The contrast between the two men could not be more striking. First, Q-Tip, impeccably dressed in scarf and fedora, looking every bit the star as he rides high on the wave of a successful solo career. And then there’s Phife Dawg, unshaven, in ill health, bitterly reflecting on his beef with his former best friend and his diminishing professional opportunities in the world of hip-hop. The two lead rappers of the legendary hip-hop outfit A Tribe Called Quest—their sad falling out and divergent career paths—are the chief focus of longtime actor/first-time filmmaker Michael Rapaport’s documentary profile Beats, Rhymes & Life. Other group members like the mild-mannered DJ Ali Shaheed Muhammad are simply caught in the middle.
Rapaport’s film is as much a “Where are they now?” as a “Why did they matter in the first place?”—though he doesn’t shortchange the latter question, bringing on a veritable who’s-who of hip-hop stars (the Roots, the Beastie Boys, De La Soul) to answer the inquiry. It will come as no surprise to the group’s legions of fans to learn that their appeal rested in the yin-yang rapping of the “abstract” rhymer Q-Tip and the earthy Phife, the Afrocentric positivity as a response to the increasingly nihilistic gangsterism of the day, and the wide range of samples (jazz, funk) the outfit employed. Still, Rapaport keeps the already converted in mind, giving us such moments as Q-Tip in his studio demonstrating how he pulled the drum track for the group’s classic hit “Can I Kick It?” from one of his father’s old Lonnie Smith records, and a round of Tribe associates discussing their favorite lyrics (popular choice: “Let me hit it from the back girl, I won’t catch a hernia/Bust off on your couch, now you got Seaman’s furniture”).
But while Rapaport dutifully traces the trajectory of the group’s career via talking heads, archival footage, and trips down memory lane where he revisits old haunts with Q-Tip, Phife, and Ali Shaheed Muhammad, his film is one rooted firmly in the present and specifically the melancholy of its difference from the past. Announcing from the film’s opening sequence—with the band on what they all agree will be their final live appearance in 2008—that this will not be a film simply about how great its subject is, the director centers his project on the breakup of the group, the lingering animosities between its two rappers and Phife’s deteriorating physical health due to poorly monitored diabetes. There’s a genuine sadness created by the juxtaposition of the vital music that’s a near constant on the soundtrack and the weakened condition of Phife as he prepares for a kidney transplant, explains how he’s all but given up rapping for basketball scouting, and waxes bitterly about Q-Tip’s unilateral decision to disband the group in 1998.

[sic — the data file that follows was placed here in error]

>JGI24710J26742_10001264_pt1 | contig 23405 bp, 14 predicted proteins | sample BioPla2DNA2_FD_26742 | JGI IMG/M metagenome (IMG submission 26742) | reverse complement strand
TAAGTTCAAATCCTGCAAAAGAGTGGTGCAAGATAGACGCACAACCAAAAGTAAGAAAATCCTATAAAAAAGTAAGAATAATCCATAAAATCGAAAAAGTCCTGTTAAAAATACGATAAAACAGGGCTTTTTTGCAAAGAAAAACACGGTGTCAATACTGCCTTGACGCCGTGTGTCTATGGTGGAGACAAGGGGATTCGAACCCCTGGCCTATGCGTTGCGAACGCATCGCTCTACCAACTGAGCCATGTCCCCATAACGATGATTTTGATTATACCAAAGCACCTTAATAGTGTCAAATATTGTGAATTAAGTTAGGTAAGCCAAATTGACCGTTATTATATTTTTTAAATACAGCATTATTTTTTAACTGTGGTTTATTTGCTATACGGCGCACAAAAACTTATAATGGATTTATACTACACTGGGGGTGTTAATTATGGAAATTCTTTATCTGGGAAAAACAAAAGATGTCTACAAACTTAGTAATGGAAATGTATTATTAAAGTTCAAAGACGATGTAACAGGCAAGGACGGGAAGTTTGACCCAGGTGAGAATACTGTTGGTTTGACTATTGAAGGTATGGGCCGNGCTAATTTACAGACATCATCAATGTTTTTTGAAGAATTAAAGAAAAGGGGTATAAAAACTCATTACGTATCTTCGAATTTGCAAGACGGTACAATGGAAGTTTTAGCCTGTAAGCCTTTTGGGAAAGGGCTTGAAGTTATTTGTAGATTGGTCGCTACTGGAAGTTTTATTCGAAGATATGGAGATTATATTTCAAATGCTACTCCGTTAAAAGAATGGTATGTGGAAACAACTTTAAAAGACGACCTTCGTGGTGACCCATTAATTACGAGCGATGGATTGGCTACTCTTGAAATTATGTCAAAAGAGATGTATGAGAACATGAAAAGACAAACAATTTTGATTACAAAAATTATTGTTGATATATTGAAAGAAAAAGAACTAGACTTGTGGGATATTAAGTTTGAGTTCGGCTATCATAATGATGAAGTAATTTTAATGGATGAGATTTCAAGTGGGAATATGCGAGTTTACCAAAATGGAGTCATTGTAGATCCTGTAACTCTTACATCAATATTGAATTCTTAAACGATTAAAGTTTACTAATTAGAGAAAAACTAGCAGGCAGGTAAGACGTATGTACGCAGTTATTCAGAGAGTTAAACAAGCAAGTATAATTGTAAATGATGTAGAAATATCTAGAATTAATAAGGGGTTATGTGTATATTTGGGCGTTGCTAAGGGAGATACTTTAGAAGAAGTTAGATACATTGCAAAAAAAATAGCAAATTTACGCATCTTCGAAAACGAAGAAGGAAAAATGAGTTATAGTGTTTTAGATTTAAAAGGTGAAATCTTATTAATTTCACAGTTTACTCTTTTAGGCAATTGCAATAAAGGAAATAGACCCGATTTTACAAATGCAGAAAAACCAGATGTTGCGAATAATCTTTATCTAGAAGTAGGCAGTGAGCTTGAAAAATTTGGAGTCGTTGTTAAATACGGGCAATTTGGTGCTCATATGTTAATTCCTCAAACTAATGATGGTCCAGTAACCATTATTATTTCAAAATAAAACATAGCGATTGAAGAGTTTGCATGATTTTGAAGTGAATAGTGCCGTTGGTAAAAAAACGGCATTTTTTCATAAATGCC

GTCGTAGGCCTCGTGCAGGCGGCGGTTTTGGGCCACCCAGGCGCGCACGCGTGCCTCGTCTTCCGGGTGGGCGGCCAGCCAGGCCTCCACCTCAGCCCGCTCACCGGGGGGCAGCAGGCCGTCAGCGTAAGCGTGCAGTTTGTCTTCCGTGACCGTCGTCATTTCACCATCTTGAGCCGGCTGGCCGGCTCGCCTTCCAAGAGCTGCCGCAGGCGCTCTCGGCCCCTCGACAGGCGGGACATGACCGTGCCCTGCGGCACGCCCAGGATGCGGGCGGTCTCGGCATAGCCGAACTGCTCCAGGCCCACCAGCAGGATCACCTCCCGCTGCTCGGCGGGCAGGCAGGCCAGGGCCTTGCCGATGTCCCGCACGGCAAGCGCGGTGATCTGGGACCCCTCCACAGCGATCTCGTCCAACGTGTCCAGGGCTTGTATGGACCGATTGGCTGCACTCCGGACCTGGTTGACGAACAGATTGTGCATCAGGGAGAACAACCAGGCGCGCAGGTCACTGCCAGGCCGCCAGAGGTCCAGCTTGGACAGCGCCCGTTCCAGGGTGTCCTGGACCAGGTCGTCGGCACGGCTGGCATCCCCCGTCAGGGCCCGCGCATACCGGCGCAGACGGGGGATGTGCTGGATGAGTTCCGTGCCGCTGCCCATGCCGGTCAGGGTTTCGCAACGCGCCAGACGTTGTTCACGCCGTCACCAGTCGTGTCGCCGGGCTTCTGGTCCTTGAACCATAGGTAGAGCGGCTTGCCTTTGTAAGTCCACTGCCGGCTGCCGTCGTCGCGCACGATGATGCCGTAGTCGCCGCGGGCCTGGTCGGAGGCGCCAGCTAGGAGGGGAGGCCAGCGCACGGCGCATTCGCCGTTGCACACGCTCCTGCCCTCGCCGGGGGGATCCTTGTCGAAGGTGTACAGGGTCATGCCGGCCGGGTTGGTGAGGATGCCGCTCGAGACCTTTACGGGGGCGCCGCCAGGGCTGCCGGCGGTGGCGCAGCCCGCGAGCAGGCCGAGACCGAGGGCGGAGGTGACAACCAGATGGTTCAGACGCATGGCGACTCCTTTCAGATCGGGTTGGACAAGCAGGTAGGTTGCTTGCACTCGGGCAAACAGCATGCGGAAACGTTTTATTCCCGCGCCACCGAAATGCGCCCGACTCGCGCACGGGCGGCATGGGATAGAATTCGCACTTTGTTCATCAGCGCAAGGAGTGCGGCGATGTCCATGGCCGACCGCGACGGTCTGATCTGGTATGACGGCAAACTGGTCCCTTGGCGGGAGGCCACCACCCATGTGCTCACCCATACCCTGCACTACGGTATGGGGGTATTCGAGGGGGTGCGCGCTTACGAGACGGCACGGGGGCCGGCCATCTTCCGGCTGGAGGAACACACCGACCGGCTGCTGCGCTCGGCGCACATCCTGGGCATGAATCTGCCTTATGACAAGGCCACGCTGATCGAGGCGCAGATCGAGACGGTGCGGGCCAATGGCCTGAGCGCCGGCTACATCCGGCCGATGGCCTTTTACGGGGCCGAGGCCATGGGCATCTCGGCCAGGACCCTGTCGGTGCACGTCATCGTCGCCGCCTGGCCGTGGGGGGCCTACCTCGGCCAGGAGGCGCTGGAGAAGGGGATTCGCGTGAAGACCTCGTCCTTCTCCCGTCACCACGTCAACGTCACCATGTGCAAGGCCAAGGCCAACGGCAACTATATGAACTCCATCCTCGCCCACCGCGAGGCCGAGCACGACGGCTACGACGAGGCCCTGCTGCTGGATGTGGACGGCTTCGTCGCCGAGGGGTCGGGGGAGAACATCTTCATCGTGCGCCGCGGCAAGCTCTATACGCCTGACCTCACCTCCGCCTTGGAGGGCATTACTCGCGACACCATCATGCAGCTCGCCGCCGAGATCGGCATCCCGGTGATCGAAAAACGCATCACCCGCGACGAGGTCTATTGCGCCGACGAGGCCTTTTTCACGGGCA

Even as an “18 months later” epilogue ensures us that everything’s hunky dory, this is one surprisingly grim celebration of a group Rapaport obviously loves. As is generally the case with documentaries of artists and musicians, the work is more compelling than the lives, and one could argue that the filmmaker would have been better off focusing more energy on the specifics of song creation and analysis (or at least a look at the early days of the group), but as present-day concerns begin to take over the film’s focus, Rapaport gives us something else. The film offers instead what might seem to some viewers a less interesting set of concerns, namely a reminder of time’s passage and the vicissitudes of fate. It’s not always an elegant affair (how could it be when it focuses as much time considering an impending kidney transplant as it does the group’s classic third record Midnight Marauders?), but it’s a surprisingly resonant one. Or at least it proved to be for this longtime Tribe fan.